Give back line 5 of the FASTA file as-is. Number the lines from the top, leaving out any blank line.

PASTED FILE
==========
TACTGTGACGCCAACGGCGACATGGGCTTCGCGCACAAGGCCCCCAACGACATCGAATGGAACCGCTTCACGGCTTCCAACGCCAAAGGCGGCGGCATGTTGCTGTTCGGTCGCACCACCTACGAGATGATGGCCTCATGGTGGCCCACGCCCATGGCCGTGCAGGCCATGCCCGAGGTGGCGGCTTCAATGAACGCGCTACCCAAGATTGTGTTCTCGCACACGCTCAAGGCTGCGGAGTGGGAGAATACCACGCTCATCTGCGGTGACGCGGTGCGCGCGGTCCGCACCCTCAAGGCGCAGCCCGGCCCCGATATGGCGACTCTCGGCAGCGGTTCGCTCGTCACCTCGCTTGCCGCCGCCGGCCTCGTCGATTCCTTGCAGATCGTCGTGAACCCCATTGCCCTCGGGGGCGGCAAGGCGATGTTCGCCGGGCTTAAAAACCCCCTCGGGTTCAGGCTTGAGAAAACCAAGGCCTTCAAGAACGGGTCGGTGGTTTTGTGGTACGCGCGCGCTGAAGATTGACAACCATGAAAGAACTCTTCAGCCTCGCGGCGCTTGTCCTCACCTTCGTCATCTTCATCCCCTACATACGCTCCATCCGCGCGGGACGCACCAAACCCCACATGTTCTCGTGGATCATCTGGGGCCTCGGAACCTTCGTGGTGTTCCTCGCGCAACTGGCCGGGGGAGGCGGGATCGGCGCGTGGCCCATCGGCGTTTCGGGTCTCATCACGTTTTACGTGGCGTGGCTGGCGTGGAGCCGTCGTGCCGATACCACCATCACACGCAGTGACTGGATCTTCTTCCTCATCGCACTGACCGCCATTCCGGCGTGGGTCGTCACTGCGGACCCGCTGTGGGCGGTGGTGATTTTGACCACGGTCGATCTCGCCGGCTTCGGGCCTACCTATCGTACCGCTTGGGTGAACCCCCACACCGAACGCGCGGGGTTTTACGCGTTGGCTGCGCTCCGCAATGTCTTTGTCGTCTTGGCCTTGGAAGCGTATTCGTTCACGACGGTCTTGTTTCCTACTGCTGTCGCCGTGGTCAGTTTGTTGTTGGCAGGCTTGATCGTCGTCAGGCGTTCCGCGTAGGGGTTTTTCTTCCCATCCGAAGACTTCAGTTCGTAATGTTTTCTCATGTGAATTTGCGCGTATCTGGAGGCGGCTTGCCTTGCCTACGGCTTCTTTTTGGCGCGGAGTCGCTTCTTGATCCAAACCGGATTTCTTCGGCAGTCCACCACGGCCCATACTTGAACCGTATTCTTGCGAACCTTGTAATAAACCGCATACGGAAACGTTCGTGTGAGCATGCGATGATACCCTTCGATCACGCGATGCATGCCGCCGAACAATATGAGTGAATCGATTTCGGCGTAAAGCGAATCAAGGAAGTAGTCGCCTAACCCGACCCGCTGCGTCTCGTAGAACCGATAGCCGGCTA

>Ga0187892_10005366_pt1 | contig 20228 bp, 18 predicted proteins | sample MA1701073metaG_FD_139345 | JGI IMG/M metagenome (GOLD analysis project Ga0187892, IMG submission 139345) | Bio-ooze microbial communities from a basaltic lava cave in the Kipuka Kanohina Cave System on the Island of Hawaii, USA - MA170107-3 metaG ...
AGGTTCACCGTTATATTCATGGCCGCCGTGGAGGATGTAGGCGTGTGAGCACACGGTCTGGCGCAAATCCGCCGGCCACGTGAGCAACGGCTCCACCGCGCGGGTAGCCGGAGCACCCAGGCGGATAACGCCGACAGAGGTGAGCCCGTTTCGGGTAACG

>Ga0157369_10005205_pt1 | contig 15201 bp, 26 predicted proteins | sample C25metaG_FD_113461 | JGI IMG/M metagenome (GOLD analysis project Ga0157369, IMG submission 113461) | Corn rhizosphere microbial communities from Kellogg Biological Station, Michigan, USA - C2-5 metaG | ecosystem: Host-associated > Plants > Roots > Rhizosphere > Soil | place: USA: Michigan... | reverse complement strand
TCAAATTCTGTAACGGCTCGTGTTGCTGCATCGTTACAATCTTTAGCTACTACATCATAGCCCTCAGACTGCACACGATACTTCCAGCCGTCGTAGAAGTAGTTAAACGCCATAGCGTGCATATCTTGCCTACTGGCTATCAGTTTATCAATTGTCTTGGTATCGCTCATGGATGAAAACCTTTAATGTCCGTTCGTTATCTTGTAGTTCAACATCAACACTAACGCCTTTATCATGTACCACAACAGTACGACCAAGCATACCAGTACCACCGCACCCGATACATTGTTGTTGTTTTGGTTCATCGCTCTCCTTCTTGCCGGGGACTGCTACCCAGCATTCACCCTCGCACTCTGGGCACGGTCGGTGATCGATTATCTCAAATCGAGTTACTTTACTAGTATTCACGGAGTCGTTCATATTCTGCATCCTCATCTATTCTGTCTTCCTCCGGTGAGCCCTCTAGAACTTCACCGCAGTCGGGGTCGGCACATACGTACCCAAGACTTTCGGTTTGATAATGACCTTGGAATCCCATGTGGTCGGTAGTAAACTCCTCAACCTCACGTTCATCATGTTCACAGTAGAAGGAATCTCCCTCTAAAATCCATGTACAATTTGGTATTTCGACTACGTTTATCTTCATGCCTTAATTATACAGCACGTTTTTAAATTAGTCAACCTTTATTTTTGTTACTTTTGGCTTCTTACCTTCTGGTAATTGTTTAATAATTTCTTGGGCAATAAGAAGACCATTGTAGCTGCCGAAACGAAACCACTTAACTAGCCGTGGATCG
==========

TCAAATTCTGTAACGGCTCGTGTTGCTGCATCGTTACAATCTTTAGCTACTACATCATAGCCCTCAGACTGCACACGATACTTCCAGCCGTCGTAGAAGTAGTTAAACGCCATAGCGTGCATATCTTGCCTACTGGCTATCAGTTTATCAATTGTCTTGGTATCGCTCATGGATGAAAACCTTTAATGTCCGTTCGTTATCTTGTAGTTCAACATCAACACTAACGCCTTTATCATGTACCACAACAGTACGACCAAGCATACCAGTACCACCGCACCCGATACATTGTTGTTGTTTTGGTTCATCGCTCTCCTTCTTGCCGGGGACTGCTACCCAGCATTCACCCTCGCACTCTGGGCACGGTCGGTGATCGATTATCTCAAATCGAGTTACTTTACTAGTATTCACGGAGTCGTTCATATTCTGCATCCTCATCTATTCTGTCTTCCTCCGGTGAGCCCTCTAGAACTTCACCGCAGTCGGGGTCGGCACATACGTACCCAAGACTTTCGGTTTGATAATGACCTTGGAATCCCATGTGGTCGGTAGTAAACTCCTCAACCTCACGTTCATCATGTTCACAGTAGAAGGAATCTCCCTCTAAAATCCATGTACAATTTGGTATTTCGACTACGTTTATCTTCATGCCTTAATTATACAGCACGTTTTTAAATTAGTCAACCTTTATTTTTGTTACTTTTGGCTTCTTACCTTCTGGTAATTGTTTAATAATTTCTTGGGCAATAAGAAGACCATTGTAGCTGCCGAAACGAAACCACTTAACTAGCCGTGGATCG